Keep them running

For more than 100 years the NSW Railways were largely self sufficient. Eveleigh Railway Workshops included large locomotive workshops, carriage workshops, the sawmill for timber carriages, the coal bunker to fuel engines, the gasworks to light the carriages, a printery, and the Chief Mechanical Engineers Office on a hill overlooking the yards.

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Employees at work in carriage workshops Milton Kent Photo undated.
Reference number: 
KR6

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Mr Harold Young CME (left) at Sydney Terminal (now Central Station) with locomotive No.3822, one of 30 express passenger locomotives which he had designed. 30 April 1948.
Reference number: 
KR7

The Chief Mechanical Engineers (CME) branch provided all of the rolling stock, carriages, wagons and locomotives. Steam locomotives were vital to railway operations, and underwent maintenance and improvement between trips. 

Once part of the fleet, the rolling stock had to be maintained. Locomotives needed coal and water, attention to their fires, and lubrication at most big towns along the journey. Steam engines were mechanically simple, but they worked hard and wore out quickly. The high pressure boilers were often filled with poor quality water from different towns and needed to be replaced.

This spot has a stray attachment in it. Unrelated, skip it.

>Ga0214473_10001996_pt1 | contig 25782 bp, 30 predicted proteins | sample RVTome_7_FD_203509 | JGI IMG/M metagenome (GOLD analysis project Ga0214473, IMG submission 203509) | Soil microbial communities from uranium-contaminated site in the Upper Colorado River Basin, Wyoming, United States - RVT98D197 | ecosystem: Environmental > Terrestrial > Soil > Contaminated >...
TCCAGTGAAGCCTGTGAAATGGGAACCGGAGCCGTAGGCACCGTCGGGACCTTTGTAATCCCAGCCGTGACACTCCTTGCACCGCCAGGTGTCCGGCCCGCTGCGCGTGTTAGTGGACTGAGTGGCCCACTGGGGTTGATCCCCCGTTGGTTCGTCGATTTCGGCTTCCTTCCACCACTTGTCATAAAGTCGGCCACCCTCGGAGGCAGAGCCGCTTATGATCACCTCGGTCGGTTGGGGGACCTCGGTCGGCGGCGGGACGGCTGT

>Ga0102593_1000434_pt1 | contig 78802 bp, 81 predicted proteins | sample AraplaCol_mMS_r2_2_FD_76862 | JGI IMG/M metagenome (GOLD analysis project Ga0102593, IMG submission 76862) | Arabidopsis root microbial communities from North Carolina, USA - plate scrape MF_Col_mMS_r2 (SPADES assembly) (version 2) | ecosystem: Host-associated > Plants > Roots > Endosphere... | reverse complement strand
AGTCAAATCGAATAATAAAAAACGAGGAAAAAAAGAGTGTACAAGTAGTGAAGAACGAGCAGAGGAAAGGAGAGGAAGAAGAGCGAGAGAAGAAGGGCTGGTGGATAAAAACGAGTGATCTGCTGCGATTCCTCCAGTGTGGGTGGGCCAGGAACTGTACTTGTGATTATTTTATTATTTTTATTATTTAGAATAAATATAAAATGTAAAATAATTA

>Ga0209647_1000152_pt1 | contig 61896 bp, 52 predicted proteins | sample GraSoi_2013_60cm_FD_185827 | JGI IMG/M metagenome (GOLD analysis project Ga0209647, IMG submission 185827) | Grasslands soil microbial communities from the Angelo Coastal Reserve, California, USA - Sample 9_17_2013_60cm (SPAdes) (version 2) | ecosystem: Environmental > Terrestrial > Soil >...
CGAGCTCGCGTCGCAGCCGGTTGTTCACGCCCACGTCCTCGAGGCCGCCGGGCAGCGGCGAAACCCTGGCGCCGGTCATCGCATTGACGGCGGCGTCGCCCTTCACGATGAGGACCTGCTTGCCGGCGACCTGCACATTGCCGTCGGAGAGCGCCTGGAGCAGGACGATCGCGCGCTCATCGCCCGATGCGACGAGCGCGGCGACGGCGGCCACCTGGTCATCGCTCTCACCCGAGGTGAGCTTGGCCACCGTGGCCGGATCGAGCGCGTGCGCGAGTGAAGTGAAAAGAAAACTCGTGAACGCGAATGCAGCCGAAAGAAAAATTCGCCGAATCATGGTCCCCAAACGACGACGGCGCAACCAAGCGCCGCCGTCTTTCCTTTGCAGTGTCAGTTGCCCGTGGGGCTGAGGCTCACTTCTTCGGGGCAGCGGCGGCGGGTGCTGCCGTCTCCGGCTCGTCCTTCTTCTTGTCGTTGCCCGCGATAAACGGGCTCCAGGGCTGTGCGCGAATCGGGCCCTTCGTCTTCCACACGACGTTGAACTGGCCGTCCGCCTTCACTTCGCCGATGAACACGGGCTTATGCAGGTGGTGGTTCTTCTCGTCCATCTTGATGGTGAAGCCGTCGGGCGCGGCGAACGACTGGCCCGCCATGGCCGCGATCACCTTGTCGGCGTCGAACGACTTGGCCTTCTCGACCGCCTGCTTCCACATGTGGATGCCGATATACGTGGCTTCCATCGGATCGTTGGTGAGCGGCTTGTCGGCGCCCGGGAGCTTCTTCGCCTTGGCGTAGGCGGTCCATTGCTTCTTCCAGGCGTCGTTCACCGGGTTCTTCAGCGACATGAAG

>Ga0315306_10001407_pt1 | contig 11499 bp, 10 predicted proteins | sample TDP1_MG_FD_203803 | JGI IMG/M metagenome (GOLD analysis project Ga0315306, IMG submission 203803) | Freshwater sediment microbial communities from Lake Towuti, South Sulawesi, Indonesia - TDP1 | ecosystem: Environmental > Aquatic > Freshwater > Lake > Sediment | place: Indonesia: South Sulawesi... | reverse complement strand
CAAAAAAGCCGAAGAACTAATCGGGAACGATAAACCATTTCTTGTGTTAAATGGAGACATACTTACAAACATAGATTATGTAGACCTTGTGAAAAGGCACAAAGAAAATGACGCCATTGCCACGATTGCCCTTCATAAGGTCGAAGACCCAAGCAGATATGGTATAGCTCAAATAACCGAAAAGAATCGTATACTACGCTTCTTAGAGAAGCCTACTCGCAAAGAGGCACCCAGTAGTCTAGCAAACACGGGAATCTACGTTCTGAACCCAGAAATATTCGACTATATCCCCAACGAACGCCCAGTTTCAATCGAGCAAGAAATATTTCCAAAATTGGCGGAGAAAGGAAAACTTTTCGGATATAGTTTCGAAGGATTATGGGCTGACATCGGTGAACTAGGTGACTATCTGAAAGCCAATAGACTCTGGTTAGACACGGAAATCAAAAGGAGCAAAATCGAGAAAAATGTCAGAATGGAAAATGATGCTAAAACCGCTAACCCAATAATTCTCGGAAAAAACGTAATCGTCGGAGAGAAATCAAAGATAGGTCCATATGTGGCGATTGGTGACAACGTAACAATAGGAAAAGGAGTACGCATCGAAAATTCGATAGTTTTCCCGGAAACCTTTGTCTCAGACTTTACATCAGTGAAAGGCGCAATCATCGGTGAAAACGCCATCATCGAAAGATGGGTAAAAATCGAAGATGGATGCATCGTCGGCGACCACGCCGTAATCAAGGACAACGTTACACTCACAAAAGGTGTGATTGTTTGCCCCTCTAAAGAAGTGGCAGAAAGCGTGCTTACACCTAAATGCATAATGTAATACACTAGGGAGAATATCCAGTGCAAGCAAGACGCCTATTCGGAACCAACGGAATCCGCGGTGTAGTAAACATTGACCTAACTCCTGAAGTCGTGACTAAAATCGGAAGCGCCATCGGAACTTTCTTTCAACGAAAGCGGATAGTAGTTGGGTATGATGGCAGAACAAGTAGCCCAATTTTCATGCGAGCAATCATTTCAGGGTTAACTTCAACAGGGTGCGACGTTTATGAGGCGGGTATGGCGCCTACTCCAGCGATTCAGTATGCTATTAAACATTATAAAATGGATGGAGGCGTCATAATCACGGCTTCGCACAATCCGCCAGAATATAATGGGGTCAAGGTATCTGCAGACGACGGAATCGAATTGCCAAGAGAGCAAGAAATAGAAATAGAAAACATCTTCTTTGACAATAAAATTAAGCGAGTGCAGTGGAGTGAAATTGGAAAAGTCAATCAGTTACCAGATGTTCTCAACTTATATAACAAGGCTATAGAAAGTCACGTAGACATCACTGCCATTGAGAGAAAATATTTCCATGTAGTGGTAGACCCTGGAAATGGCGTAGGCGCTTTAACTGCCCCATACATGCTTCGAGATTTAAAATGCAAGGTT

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Employees of Mechanical Branch at Bathurst Locomotive Depot circa 1910. Standing third from left is locomotive drive Mr J.B. Chifley, future Prime Minister of Australia.
Reference number: 
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There were thousands of locomotives in the fleet and they returned to Eveleigh Railyards regularly to be rebuilt. New steam engine technology such as superheaters and Belpare boilers were added with each rebuild so that after a few maintenance cycles little of the original engine remained.

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The last suburban steam train from Carlingford releases a hot blast of steam passing beneath the Eveleigh workshops footbridge near Redfern Station. 8 August 1959.
Reference number: 
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Carriages also simply became outmoded as the travelling public’s expectations changed. Carriages that once had no on-board toilets later had a toilet in each compartment, and dining cars become the norm.

Old engines were not discarded, but recycled for other tasks in the railway system. All of this maintenance and recycling work was designed and managed by the CME and his staff in Wilson Street for delivery by the workers at the railyards.